When There’s No More Back to School


It snuck up on me. I’ve been breezing along, planning for the new school year where I work, and suddenly I realized that I have no one to send to school. Since 1998, I have sent a child to school every year — 23 years to be exact. From kindergarten to college, each fall has been marked with a list of needed supplies, a deadline, and lots of anticipation and anxiety. Now, suddenly it seems, it is no longer back to school season for me. (Technically, it would have been last year but… well, that’s all a blur.)

First day of school 2009

This year I have to fully face what it means when I am no longer going “back to school.” The obvious, sort of annoying things don’t exist anymore, like buying school supplies, filling out those endless forms that you swore you did last year, shopping for that perfect outfit or dorm comforter. I think, though, it is the less tangible parts that I’m missing most, like filling up the school year planner with events, wondering with other mothers if our children will be together and like their teachers, signing the kids up for some new activity — all those things that surround the school year, the busyness that makes the days full.

To be honest, I am perfectly fine with the slower pace of days most of the time. When our youngest went to college, we fully embraced the quieter, neater, lower-water-bill existence that came in when she went out. Imagine, if you can, a day when you can put something away and it will actually be there when you look for it again. Mind blowing! But I miss that line in the sand that starting school draws in the year, that delineation between unfocused summer fun and focused fall pursuits. No matter how many planners I buy, I will not be going back to school any time soon, and a part of me really wants to walk through those doors and get back in the routine, to meet new friends, to learn something new, to be part of that vast migration happening each fall.

September is the other January

One of my favorite podcasts, Happier with Gretchen Rubin, proposed that September is the other January. That episode, from August 2017, popped back to my mind as I was thinking ahead to this fall and wondering how it would feel to have no back to school activities. She suggests that even if you are not returning to school, the time when school starts is such a traditional turning point that you can think of it as a restart or a fresh start for any type of project or habit. Perhaps I can follow her advice and embrace this other January by starting something new myself. Possibly. Today, though, I think I’ll just buy some school supplies to donate, maybe grab a new outfit for myself, and pretend just a little while longer that I live in a back-to-school house.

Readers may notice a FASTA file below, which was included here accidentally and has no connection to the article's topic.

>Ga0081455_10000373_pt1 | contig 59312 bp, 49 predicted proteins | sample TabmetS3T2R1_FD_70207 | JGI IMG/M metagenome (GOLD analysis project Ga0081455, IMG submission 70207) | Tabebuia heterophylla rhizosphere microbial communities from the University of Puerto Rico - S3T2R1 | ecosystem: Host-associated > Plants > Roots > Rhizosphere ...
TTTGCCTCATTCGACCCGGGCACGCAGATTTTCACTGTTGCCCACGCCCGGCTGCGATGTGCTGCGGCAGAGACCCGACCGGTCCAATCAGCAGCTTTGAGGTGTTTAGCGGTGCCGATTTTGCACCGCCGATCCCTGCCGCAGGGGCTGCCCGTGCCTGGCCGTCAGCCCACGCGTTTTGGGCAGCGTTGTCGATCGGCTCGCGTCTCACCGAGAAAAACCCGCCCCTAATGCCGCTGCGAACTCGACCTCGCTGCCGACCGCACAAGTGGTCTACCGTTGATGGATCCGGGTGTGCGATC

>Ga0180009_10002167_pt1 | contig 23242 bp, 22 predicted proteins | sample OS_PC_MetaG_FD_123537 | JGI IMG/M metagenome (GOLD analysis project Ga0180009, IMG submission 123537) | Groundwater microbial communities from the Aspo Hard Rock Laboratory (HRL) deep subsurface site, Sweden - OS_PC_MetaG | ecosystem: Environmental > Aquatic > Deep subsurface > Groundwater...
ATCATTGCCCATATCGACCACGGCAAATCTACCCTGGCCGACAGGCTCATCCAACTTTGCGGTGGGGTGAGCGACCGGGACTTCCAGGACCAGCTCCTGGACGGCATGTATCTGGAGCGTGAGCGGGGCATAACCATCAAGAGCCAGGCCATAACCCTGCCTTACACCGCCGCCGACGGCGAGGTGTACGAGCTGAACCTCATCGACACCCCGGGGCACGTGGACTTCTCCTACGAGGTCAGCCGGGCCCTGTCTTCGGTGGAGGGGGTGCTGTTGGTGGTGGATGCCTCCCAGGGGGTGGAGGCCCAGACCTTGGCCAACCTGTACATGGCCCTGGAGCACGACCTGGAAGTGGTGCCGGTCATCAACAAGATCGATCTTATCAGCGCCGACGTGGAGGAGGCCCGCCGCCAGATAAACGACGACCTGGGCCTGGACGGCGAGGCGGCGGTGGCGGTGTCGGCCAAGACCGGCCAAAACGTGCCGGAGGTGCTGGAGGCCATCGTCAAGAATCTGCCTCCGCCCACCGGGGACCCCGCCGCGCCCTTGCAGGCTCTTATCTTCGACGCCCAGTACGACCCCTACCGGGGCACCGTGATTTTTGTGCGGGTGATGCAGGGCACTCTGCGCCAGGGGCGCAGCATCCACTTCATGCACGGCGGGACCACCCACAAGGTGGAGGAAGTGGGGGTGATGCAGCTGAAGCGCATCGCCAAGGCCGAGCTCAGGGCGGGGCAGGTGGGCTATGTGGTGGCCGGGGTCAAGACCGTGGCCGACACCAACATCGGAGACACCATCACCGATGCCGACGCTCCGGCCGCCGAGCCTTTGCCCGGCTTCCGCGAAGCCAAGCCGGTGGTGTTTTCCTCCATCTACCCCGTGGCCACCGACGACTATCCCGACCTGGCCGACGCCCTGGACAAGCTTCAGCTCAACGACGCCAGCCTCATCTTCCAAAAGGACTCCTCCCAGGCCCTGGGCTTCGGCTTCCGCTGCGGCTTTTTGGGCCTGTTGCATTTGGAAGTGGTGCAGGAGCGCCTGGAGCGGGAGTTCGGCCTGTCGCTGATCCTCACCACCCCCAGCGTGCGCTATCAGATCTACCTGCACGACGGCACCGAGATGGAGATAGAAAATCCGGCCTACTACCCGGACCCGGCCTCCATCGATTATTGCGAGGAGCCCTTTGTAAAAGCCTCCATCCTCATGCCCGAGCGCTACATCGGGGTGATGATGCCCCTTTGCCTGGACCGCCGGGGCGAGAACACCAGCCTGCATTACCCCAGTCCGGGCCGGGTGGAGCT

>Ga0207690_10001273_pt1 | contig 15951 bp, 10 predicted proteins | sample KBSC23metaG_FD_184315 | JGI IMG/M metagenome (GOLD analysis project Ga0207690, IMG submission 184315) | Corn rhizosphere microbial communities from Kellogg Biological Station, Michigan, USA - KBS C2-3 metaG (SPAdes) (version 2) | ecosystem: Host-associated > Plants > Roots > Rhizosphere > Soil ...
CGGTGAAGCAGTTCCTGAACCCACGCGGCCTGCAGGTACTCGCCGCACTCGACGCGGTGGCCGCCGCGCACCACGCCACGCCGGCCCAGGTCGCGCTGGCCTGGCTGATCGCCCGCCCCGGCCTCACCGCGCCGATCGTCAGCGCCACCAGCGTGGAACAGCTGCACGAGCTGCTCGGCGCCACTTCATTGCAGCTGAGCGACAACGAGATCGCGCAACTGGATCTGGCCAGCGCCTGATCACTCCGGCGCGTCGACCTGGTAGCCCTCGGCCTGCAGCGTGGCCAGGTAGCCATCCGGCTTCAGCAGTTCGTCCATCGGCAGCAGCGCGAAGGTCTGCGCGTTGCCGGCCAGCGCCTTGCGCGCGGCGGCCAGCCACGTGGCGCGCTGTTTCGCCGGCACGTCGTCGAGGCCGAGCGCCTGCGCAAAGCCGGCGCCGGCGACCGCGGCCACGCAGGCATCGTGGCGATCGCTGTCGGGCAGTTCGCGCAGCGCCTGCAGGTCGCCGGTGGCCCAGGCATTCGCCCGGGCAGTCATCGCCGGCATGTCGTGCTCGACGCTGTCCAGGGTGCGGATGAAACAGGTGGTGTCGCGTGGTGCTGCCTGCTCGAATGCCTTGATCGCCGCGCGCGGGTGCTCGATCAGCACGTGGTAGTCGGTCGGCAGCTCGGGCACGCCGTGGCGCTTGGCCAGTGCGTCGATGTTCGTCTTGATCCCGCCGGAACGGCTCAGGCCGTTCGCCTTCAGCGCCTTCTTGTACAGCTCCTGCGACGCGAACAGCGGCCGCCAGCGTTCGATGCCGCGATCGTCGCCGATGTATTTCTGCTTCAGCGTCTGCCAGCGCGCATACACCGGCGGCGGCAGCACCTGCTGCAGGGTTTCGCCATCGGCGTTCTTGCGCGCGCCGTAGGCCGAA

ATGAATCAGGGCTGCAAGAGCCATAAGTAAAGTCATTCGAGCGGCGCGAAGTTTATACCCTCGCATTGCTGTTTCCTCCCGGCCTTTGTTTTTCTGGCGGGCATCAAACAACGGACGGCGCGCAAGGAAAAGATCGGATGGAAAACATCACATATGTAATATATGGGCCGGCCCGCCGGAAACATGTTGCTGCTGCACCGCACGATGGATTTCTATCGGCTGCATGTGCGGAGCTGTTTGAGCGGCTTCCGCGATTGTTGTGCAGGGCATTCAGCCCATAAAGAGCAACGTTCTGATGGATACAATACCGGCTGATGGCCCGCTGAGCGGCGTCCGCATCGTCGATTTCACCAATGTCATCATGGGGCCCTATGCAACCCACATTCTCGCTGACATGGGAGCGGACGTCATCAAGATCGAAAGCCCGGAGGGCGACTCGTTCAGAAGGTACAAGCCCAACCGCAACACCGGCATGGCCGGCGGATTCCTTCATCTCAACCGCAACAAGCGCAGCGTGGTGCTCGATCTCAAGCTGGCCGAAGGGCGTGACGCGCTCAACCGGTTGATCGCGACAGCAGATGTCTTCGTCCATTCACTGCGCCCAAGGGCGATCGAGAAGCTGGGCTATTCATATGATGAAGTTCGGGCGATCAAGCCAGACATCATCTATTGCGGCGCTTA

To all of you who just sent your babies off to school, I pray that you all have a year of blessings and adventures that you’ll carry with you long after school days are over.

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Born in Wisconsin, Chris moved South with her family, first to Richmond, Virginia, and then to Birmingham when she was 12. She loves being a girl raised in the South, and her only remaining Midwestern traits are a love for the Packers and a fondness for bratwurst. In 2010, Chris reconnected with Christopher, a former Birmingham-Southern College classmate, after a random meeting in the cereal aisle at Publix. They married in 2011, not realizing that they were bringing together a perfect storm of teenage angst with their three children. Today, Chris is the center support that keeps the seesaw of her family balanced, leading a blended family of three young adults and enjoying an empty nest. Before the pandemic, most days were busy managing client relationships for a corporate event production company, but after six months of unemployment, she has become the parish administrator aka “the church lady” for her church. When she's not working, she loves reading a rich historical novel, volunteering with her sorority, and planning their next wine-tasting excursions.


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